The importance of seawater tolerance and native status in mediating the distribution of inland fishes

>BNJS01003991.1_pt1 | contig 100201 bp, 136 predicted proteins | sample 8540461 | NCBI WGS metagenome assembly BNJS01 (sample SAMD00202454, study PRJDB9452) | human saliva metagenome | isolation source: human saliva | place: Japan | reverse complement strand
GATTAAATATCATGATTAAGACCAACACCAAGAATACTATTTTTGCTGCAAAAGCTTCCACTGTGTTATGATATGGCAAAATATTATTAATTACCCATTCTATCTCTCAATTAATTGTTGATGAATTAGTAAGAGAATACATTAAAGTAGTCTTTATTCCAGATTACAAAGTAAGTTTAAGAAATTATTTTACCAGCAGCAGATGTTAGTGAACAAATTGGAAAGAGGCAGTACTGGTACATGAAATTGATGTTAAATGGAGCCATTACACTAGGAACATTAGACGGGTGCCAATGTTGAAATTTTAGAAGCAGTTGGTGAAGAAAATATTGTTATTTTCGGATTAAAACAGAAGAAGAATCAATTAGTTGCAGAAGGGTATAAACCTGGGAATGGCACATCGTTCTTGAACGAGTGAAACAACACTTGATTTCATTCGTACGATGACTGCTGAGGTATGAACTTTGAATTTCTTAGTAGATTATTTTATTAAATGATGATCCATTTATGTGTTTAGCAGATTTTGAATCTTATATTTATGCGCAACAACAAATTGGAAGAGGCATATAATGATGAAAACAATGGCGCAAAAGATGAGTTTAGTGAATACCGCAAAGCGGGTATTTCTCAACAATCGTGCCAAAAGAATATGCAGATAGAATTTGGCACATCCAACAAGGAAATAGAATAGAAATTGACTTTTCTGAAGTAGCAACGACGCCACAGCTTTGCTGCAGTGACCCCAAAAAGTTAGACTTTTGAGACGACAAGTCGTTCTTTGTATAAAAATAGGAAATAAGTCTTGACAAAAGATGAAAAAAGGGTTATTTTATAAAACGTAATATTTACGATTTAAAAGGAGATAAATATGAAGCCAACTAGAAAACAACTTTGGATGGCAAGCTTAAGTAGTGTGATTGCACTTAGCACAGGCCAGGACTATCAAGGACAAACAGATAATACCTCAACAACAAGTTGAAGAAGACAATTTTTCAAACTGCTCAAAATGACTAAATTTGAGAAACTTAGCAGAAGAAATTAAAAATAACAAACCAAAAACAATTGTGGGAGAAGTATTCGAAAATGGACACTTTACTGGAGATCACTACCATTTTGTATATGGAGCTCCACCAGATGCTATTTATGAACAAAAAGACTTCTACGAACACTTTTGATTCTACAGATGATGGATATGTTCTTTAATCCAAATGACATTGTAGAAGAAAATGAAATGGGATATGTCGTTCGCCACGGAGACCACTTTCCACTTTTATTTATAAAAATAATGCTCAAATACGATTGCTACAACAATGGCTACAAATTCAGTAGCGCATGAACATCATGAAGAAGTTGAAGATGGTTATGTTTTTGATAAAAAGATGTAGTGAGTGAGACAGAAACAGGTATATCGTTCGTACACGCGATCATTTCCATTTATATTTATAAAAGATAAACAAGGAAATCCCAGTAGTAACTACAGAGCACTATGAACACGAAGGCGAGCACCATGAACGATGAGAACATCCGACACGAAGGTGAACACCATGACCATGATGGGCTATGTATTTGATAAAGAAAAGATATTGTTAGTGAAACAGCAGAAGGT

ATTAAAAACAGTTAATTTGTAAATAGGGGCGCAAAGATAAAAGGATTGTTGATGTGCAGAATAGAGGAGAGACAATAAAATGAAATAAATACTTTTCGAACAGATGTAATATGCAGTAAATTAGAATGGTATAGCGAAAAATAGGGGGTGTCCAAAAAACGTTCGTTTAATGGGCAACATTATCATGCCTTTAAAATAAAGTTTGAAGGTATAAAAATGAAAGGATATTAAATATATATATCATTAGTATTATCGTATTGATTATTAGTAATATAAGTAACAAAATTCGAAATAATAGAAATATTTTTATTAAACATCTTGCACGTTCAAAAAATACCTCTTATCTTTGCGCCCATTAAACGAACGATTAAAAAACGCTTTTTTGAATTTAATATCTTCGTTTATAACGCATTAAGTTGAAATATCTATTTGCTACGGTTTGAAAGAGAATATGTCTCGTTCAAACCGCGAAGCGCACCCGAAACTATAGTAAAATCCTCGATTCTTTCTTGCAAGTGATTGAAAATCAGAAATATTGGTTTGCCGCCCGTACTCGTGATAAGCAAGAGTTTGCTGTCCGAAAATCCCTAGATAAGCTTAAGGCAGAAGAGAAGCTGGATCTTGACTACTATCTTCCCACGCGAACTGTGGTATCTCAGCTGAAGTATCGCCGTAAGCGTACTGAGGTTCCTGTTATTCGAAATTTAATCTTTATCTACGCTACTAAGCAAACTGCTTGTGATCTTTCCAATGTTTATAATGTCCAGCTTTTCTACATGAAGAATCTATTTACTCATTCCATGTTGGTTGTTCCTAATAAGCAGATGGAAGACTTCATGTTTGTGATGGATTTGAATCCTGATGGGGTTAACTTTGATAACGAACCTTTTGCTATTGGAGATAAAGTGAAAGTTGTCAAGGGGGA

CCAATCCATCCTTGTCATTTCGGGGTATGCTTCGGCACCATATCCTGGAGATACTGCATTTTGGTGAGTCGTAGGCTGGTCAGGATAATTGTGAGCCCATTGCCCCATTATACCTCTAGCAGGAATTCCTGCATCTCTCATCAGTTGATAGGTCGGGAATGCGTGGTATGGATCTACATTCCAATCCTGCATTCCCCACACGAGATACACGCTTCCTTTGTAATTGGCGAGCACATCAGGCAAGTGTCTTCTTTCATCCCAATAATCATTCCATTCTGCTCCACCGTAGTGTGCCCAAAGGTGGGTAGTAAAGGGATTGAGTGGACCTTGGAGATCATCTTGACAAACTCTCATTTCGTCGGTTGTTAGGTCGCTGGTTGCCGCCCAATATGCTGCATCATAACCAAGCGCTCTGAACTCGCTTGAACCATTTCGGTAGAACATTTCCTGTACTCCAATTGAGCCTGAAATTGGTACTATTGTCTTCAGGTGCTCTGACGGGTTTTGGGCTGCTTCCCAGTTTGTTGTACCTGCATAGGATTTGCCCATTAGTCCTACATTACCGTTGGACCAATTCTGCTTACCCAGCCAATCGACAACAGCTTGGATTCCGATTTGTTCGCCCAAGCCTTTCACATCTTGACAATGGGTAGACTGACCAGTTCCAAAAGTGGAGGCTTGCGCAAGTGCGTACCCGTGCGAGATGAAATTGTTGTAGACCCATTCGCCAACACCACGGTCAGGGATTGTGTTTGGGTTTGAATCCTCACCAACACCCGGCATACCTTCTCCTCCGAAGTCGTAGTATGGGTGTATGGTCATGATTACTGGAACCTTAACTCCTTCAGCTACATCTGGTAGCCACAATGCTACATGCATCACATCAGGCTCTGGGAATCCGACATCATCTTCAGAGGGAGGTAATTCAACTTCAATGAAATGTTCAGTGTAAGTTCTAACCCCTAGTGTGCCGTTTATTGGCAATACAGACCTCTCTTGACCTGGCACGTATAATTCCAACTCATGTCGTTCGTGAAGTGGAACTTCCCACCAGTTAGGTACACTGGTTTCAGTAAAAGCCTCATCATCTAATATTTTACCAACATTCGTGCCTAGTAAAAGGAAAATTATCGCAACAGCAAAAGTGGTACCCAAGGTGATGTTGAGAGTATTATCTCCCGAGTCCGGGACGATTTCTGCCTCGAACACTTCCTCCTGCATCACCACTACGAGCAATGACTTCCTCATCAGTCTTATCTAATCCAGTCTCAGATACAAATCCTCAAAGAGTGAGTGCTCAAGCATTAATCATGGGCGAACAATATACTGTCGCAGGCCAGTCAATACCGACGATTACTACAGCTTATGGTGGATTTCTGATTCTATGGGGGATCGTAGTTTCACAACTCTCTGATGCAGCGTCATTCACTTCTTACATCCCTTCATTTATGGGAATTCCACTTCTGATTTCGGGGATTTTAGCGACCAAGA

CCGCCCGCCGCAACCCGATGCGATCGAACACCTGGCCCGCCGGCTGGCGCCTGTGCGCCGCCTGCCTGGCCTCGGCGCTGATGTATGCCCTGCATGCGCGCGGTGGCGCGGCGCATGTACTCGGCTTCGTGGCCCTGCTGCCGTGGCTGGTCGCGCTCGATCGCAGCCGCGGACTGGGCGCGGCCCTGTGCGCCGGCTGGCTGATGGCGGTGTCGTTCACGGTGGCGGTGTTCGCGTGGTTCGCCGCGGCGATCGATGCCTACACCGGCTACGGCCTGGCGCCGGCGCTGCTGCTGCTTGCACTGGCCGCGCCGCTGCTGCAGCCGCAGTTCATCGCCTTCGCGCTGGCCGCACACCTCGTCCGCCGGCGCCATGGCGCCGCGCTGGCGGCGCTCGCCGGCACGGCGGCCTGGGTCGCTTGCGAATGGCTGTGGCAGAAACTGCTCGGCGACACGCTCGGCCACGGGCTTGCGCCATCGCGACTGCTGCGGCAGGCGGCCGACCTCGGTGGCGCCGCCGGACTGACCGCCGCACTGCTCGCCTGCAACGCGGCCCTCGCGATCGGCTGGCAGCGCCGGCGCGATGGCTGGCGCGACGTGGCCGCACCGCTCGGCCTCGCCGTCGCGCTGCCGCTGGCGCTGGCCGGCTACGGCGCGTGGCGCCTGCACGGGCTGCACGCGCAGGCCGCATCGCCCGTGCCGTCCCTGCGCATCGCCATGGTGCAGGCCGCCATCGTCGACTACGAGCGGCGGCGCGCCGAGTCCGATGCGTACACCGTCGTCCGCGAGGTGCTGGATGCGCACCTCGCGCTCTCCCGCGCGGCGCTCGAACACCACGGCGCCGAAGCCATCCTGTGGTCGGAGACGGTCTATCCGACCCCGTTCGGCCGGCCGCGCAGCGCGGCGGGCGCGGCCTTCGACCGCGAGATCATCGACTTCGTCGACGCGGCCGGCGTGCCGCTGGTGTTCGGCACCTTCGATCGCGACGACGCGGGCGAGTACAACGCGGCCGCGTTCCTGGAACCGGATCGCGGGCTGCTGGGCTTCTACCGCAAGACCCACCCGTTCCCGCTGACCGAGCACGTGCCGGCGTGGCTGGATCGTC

Aim Unravelling the ecological and historical factors that underlie species distributions has challenged ecologists for a long time. Thus, our objective is to understand the role of environmental variables explaining the distribution of three major eco-evolutionary groups of inland fishes (Darlington's divisions: primary, i.e. strict freshwater; secondary, i.e. salt-tolerant; and peripheral, i.e. diadromous and marine origin), and how these variables are related to fish traits. Location Iberian Peninsula. Taxon 51 native and 17 alien inland fish species from the Iberian Peninsula. Methods We modelled distributions of the most common inland fish species across the Iberian Peninsula to compare the importance of different predictors among the three Darlington's divisions and between native and alien species. To explore the importance of specific environmental variables in determining the distribution of different traits of inland fish, variable importances obtained from species distribution models were subjected to a redundancy analysis. Results Darlington's divisions differ significantly in salinity tolerance, in distribution overlap, in the importance of distribution predictors and associated life-history traits. Topographic and climatic variables were generally more important than land use and anthropogenic factors in explaining fish distributions. We found significant differences in the importance of variables explaining the distribution of native vs. alien species and especially among Darlington's divisions. River basin was most important for primary native and many alien species. Increasing mean temperature and damming were positively associated with the presence of tolerant, large-bodied and warm-water alien species from more hydrologically stable habitats. Main conclusions Despite marked differences in the distribution patterns of native and alien species, evolutionary and introduction histories as well as seawater tolerance are central factors explaining the current distribution of inland fishes. Darlington's divisions proved useful for addressing ecological and biogeographical questions at broader spatial scales ​
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